Narak Chaturdashi is an important Hindu festival that is celebrated on the day prior to Diwali all over India. It is also called ‘'Choti Diwali’'. It is a festival that is dedicated to the Lord of Death, who is called ‘'Yamraj’' in Hindu mythology. It is also the day that the demon king called Narakasura was killed by the trio of Krishna, Kali, and Satyabhama. A lot of religious rituals, beliefs, and festivities are associated with this special day.
In the Hindu calendar of Vikram Samvat, Narak Chaturdashi falls in the month of Kartik. This is the 14th day, when the moon is waning, and is called the Chathurdashi day of the Krishna Paksha of that month. In the festival of Diwali, which lasts for more than 5 days, it is the second day.
Narak Chaturdashi Date 2020
|Narak Chaturdashi||14 November 2020, Saturday||several states|
Narak Chaturdashi 2020
In the year 2020, Narak Chaturdashi falls on 14 November, Saturday. This day is called by several other names such as Kali Chaudas, Roop Chaudas, Bhoot Chaturdashi, and Naraka Nivaran Chaturdashi.
Narak Chaturdashi in India
In the states of Tamil Nadu, Karnataka, and Goa, Narak Chaturdashi is celebrated on the same day as Diwali. In the rest of India, Narak Chaturdashi is celebrated the following night, which is the no-moon night called as Amavasya. It is called Deepavali Bhogi in some parts of South India.
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Narak Chaturdashi Mythology
The mythology of Narak Chathurdashi symbolises the elimination of darkness or evil by the power of the light or the Divine goodness. It is why on this day, lamps or diyas are lit up all over India where Diwali is celebrated. Some of the stories that are associated with this festival are as follows:
The killing of Narakasura: It is believed that the demon king Narakasura was tormenting people on earth. Unable to bear the torture anymore, the people prayed to Lord Krishna and Goddess Kali for help. While some mythological stories talk about Narakasura being killed by Lord Krishna, others talk about his killing by Goddess Kali. That is why this day is also called Kali Chaudas. This is prevalent in the states of Maharashtra, Gujarat, and Rajasthan.
In the states in India where Narak Chaturdashi is celebrated on the no-moon day prior to Diwali, the next day people light up lamps or diyas to celebrate the killing of this demon king and the banishment of evil and darkness from the earth.
Narak Chaturdashi Rituals
Narak Chaturdashi rituals are observed in a wide variety of ways all across India. In rural areas of India, it is celebrated as if it is a harvest festival. Lord Hanuman is worshipped on this day in some parts of India with an offering of rice flakes, jaggery, ghee, and sesame seeds with a special offering of coconuts. The rice is obtained from the fresh harvest of the month. The puja is conducted using special flowers, oil, and sandalwood.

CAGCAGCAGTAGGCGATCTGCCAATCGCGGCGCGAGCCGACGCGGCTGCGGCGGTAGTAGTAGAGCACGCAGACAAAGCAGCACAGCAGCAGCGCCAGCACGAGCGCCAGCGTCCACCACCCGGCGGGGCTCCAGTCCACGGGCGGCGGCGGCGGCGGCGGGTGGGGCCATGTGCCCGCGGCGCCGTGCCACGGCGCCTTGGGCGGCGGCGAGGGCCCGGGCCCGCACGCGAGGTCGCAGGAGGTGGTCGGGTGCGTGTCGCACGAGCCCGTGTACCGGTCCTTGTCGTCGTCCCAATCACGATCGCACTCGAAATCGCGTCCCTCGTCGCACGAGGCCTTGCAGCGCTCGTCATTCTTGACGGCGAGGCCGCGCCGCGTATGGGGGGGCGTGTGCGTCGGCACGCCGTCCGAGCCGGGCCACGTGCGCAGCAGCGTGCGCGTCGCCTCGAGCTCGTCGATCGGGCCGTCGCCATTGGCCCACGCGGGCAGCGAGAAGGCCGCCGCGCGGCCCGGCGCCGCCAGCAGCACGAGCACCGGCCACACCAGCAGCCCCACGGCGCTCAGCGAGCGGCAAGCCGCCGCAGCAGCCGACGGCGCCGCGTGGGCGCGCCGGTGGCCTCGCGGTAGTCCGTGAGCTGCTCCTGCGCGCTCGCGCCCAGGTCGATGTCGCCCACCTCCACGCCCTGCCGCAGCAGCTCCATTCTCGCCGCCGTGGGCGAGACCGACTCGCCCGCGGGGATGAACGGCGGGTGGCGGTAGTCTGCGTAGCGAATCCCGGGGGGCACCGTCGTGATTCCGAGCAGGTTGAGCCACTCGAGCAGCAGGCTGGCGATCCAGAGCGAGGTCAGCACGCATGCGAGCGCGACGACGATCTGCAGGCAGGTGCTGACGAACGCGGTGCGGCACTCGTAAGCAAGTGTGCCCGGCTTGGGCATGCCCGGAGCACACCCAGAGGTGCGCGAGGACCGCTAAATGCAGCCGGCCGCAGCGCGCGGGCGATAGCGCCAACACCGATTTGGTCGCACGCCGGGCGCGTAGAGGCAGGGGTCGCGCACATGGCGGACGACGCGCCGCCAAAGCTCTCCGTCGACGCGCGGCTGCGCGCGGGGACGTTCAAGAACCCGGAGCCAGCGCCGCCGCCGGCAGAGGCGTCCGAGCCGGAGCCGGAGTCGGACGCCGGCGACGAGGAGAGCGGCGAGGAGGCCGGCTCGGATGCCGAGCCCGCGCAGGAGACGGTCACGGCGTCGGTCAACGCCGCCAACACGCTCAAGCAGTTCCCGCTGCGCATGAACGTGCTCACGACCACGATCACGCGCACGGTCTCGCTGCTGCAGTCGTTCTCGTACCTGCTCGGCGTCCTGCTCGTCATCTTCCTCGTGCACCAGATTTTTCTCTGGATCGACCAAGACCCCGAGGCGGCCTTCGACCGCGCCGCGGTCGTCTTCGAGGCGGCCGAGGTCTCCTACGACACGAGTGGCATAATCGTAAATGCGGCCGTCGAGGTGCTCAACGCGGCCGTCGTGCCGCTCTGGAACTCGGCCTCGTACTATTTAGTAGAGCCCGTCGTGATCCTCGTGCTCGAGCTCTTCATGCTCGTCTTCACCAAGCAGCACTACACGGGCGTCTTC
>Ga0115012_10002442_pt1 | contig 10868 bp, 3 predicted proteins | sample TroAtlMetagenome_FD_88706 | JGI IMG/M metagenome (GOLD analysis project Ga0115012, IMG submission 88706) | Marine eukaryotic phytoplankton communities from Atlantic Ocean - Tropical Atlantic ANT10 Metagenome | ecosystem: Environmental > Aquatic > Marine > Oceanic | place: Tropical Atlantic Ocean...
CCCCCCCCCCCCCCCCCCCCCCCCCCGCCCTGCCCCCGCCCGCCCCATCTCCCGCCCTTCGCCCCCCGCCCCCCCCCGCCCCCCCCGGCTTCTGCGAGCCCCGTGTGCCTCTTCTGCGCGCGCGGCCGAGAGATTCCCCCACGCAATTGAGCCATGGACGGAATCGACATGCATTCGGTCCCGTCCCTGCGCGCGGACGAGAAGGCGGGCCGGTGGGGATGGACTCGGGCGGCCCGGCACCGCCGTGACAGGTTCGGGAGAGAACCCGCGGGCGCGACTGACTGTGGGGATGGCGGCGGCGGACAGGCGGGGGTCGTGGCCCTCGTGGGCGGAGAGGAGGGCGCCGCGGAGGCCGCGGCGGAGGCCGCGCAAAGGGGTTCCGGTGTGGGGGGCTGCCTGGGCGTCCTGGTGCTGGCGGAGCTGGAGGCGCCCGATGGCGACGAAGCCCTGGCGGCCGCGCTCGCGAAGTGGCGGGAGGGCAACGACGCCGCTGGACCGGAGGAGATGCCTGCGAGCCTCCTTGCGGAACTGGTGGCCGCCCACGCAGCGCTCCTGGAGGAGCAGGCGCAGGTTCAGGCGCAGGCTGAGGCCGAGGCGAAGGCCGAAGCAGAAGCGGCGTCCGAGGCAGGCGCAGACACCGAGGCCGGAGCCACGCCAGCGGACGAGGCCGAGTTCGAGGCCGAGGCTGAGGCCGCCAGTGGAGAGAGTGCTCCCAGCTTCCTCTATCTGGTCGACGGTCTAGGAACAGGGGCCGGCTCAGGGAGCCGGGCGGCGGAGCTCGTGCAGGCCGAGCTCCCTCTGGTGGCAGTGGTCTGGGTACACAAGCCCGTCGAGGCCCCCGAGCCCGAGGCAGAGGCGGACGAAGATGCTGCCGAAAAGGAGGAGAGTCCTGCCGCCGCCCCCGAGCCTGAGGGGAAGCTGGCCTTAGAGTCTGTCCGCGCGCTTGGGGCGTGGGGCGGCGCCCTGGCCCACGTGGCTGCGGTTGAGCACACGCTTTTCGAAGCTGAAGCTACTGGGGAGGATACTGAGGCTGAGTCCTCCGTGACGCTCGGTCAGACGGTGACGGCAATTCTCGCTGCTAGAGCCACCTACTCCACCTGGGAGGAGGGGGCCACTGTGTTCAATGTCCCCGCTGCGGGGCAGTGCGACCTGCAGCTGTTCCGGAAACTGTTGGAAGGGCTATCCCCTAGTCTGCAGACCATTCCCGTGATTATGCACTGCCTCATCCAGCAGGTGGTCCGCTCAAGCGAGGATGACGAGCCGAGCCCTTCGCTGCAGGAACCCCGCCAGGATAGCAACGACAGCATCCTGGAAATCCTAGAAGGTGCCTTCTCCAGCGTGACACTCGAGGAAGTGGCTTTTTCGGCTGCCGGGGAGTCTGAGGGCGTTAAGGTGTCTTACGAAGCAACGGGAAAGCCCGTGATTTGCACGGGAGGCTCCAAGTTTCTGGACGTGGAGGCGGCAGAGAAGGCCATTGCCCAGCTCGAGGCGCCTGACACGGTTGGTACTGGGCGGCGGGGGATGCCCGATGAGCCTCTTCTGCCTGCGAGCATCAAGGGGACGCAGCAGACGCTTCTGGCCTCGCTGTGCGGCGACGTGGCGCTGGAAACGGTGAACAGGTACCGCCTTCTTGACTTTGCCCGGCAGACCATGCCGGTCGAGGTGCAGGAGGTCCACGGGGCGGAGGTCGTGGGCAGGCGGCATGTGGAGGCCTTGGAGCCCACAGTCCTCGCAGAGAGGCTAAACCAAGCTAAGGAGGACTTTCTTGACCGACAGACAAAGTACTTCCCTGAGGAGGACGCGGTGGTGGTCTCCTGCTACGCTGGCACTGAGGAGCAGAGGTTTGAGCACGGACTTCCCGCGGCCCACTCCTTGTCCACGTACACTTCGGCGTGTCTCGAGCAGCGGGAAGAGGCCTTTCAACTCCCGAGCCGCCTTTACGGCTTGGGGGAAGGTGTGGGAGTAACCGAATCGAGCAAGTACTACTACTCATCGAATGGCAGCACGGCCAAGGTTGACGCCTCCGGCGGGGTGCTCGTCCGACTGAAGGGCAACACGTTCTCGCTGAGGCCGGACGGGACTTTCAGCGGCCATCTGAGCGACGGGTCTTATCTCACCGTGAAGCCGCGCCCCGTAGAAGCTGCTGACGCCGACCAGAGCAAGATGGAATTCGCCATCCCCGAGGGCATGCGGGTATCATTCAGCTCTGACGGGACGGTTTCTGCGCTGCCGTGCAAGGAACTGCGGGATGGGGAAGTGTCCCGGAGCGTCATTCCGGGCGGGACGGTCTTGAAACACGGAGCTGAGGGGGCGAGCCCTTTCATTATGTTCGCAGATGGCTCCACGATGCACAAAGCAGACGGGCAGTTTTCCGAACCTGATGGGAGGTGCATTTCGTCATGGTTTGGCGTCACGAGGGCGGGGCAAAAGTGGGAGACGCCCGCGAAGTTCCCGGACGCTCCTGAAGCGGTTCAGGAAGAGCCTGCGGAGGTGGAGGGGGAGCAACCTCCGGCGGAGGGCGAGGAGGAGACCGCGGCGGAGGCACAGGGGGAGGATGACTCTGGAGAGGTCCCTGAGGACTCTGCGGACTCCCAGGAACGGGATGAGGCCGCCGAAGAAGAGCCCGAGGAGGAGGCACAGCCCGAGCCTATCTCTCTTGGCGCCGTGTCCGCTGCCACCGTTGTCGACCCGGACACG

Usually, people will wake up earlier than usual on this day, massage themselves with special herbal oils, and take a ritual bath. This is also called Abhayanga Snan which is to be done before sunrise in the presence of the moon. It is believed that the sesame oil which is used for this bath will help to protect the person from poverty and misfortune.
Clean or new clothes are then worn. Visits are made to the family temple of their native places, especially to the mother goddess called Kula Devi. Food is also offered to the ancestors on this day in certain parts of India.
Breakfast is enjoyed with family and friends. A lavish lunch is also enjoyed with special sweet delicacies. In the evening, fireworks are set off which is watched with a great deal of excitement by all.
In West Bengal, this day is also called Bhoot Chaturdashi, where it is believed that the souls of departed ones visit their loved ones on earth as the veil between worlds becomes thinner on this day. Some believe that 14 forefathers visit the family on this day so 14 diyas are lit around the perimeter of the house.
In Goa, paper effigies of Narakasura are made in order to symbolize evil. This is then filled with firecrackers and grass. It is after these effigies are burnt and fireworks are set off early in the morning at 4 am that people return to their homes and take their ritual baths. A berry called Kareet is crushed under the feet to symbolize the crushing of evil. Sweet delicacies and different kinds of poha (beaten rice) is cooked and distributed among family and friends.
In Tamil Nadu, a pooja is done for Goddess Lakshmi, the Goddess of wealth, on this day. They also observe a special diet restriction or fast called ‘'nombu’' on this day.
Narak Chaturdashi helps people to remember that evil can be overcome with the goodness in one’s heart as well as with the blessings of the divine.
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